|Subject: WP front page: Returning Militias
Threaten E. Timor Peace
Washington Post Foreign Service Tuesday, August 22, 2000; Page A01
Returning Militias Threaten E. Timor Peace
Photo: The setting sun illuminates a wooden cross erected for victims last summer's violence in Dili, East Timor. (AP)
By Rajiv Chandrasekaran Washington Post Foreign Service
LABURAI, East Timor â Elidio de Andrade and 10 of his neighbors were trudging through dense tropical forest in the hills behind this hamlet one afternoon earlier this month when nine scruffy men decked out in camouflage and brandishing automatic rifles jumped out of the underbrush and forced the villagers to the ground.
They started asking questions: Were there any U.N. peacekeepers in the area? How often did they patrol the hills? What kinds of weapons did they have? Then they moved on to threats, boasting that they had thousands of fighters ready to take on the peacekeepers and promising to kill the villagers if they reported the encounter to the peacekeepers or police.
De Andrade has no doubt who the armed men were: some of the same militiamen who almost destroyed East Timor after the territory's residents voted overwhelmingly last Aug. 30 for independence from Indonesia. In the past three weeks, more than 150 militiamen with ties to the Indonesian military have infiltrated East Timor from Indonesian-controlled western Timor in an apparent effort to attack peacekeepers and terrorize civilians, according to senior military officials in the U.N. peacekeeping operation.
The steady flow of returning militiamen, and the inability of peacekeepers to capture them, is raising the prospect that East Timor, which has been relatively peaceful since international troops arrived last fall, will have to combat a long-term guerrilla insurgency opposing independence.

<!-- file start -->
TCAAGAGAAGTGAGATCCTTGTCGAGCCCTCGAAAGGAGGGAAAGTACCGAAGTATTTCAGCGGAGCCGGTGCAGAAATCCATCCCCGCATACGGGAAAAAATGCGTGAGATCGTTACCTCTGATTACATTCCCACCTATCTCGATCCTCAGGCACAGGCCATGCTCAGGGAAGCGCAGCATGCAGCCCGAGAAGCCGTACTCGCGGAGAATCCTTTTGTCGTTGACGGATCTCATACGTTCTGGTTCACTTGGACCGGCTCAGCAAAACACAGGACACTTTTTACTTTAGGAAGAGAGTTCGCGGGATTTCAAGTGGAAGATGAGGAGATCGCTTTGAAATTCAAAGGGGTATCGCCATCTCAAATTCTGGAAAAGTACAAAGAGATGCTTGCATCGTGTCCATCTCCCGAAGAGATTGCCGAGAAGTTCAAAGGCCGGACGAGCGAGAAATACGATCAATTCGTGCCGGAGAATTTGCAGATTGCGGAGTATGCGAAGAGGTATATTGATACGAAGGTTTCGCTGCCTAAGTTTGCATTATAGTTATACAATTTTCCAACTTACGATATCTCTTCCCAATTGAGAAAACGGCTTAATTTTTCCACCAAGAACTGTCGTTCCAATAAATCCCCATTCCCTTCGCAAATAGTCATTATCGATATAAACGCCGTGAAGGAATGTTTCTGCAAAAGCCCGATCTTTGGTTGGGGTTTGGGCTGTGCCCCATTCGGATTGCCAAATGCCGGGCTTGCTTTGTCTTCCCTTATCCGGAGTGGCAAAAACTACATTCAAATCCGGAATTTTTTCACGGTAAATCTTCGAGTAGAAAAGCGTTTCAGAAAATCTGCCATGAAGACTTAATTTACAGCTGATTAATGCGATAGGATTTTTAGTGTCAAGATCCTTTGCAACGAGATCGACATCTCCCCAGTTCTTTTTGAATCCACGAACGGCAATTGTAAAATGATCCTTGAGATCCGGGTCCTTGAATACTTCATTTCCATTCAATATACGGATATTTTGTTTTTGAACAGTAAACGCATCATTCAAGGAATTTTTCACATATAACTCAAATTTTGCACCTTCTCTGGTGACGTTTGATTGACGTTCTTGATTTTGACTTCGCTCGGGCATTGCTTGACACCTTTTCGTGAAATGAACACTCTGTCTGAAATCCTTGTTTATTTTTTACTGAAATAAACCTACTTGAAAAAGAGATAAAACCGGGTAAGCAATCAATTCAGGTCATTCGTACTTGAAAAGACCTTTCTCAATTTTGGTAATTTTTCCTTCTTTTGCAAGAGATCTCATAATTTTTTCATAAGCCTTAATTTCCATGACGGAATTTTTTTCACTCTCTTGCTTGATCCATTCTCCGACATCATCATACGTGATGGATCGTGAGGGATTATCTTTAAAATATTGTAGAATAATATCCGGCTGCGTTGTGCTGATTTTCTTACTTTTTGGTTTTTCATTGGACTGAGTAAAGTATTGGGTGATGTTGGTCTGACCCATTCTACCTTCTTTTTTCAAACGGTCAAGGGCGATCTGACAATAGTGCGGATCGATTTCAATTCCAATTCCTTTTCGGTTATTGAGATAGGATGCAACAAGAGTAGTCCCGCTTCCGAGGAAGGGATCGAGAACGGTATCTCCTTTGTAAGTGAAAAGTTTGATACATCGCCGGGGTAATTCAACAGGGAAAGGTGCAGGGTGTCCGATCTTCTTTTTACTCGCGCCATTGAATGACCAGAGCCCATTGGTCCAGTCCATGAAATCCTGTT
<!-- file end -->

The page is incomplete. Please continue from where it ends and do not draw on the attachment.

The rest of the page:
"We are now facing a number of highly motivated, armed groups up against us," said Lt. Col. Martin Dransfield, commander of a New Zealand army battalion responsible for guarding a large swath of southwestern East Timor.
The U.S. ambassador to Indonesia, Robert Gelbard, warned that a new civil war could break out unless the Indonesian military cracks down on the militiamen. "The militias are allowed to run with total impunity in west Timor, thereby allowing the territory to be used as a base for the attacks on East Timor," he said in a telephone interview Sunday. "By abetting the militias, [the Indonesian government is] on the verge of allowing a guerrilla war to be waged in East Timor."
The militiamen, who have split into as many as a dozen small groups, are operating in the mountainous western part of East Timor, although some bands have sneaked all the way into the central part, officials said. Some military leaders are worried that a few groups could be on their way to Dili, the capital, where soldiers have set up checkpoints along main roads into the city.
Peacekeepers also have received regular reports of militia members descending on villages to threaten residents and steal food.